Five Questions with... Chris Williams

Chris Williams.

Head of European Sales for a consulting company.

"6 Marathons in 6 Days -  ICELAND, Let’s do this!"

1.  Tell us about a memory that always gives you great pleasure from your life?

Finishing a pretty epic 6 marathons in 6 days run across Iceland with a mate.  We had plenty of tough moments before and during where I wondered about my own sanity or chances of completing it. It always gives me a terrific sense of accomplishment looking back (through the rose- tinted glasses of time that blur out the painful bits) and thinking of how we went from no such experience to feeling like we belonged in the company of that crowd of crazy ultra-runners.

2. What’s your life philosophy/ driving force in life? Is there a motivating quote in your head….

If a task or challenge seems so large or daunting you can’t see how you could possibly achieve it from where you are right now, take a step back and calmly come up with a plan, then work your ass off towards that plan day by day and step by step.  In the end whether you succeed or fail you’ll know you couldn’t have done any more - and every now and then you can achieve something that will really surprise you.

3. Who inspires you and why?

It’s tough not to give a cliché, but as it’s all that’s in my mind I’m going to say it anyway: Nelson Mandela - the clear minded determination to effect real change for people, at the same time as the pragmatism and forgiveness to propose a future without recriminations despite everything that had gone before, is truly remarkable and inspiring.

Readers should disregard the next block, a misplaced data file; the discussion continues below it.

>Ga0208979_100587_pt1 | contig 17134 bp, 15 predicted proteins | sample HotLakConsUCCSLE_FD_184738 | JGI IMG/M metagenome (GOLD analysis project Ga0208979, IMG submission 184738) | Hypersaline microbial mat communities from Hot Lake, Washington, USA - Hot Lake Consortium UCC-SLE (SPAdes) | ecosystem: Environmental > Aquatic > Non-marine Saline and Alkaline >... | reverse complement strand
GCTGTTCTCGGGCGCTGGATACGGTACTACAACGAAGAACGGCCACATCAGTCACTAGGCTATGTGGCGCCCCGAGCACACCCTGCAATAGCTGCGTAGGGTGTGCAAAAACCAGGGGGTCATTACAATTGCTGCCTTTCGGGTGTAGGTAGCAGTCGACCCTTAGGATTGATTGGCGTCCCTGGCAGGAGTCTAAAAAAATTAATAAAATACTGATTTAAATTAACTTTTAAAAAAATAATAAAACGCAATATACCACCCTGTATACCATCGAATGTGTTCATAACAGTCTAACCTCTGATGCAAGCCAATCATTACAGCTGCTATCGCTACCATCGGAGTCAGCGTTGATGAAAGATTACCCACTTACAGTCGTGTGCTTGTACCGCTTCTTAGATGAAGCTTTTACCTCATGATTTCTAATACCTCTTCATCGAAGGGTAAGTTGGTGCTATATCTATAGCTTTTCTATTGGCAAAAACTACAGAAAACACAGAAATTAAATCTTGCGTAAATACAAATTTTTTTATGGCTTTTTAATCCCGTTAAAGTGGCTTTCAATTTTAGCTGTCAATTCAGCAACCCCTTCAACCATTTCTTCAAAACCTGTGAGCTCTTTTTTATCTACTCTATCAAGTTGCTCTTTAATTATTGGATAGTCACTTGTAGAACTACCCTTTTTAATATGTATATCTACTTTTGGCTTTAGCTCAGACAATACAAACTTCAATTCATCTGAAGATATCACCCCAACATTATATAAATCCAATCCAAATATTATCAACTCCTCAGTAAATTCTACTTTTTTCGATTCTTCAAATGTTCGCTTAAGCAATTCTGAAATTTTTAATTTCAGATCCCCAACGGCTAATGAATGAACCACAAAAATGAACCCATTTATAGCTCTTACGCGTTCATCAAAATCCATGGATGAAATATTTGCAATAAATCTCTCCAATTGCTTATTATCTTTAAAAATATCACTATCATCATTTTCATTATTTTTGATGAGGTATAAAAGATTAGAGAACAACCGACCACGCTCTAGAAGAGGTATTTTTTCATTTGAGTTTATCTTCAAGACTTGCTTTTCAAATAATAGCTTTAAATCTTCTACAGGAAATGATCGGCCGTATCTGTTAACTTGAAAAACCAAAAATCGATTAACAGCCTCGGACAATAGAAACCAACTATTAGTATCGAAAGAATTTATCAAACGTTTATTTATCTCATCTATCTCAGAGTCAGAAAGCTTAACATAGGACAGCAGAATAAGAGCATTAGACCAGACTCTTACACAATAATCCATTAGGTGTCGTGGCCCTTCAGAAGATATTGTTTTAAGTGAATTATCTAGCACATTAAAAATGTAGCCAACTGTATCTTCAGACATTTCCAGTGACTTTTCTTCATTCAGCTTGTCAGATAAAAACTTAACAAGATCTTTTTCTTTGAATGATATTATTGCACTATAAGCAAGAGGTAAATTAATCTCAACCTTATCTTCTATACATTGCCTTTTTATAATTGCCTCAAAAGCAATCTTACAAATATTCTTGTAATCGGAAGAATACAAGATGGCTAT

4. What do you like to prepare well for each day?

Whilst having a cup of coffee first thing as I sit down in the morning, I always write a list of tasks to achieve during the day, as I find it focuses the mind on getting done what you really want to - along with the coffee of course!

5. One piece of advice that you heard somewhere and stick by or advice that you would like to share from your own experience?

A former boss once said to me “Don’t just come to me with problems – come to me with possible solutions”  I always thought that was good advice, which I’ve tried to do since, as it’s too easy to just complain about something, but much more constructive to think about practical ways to do something to improve it.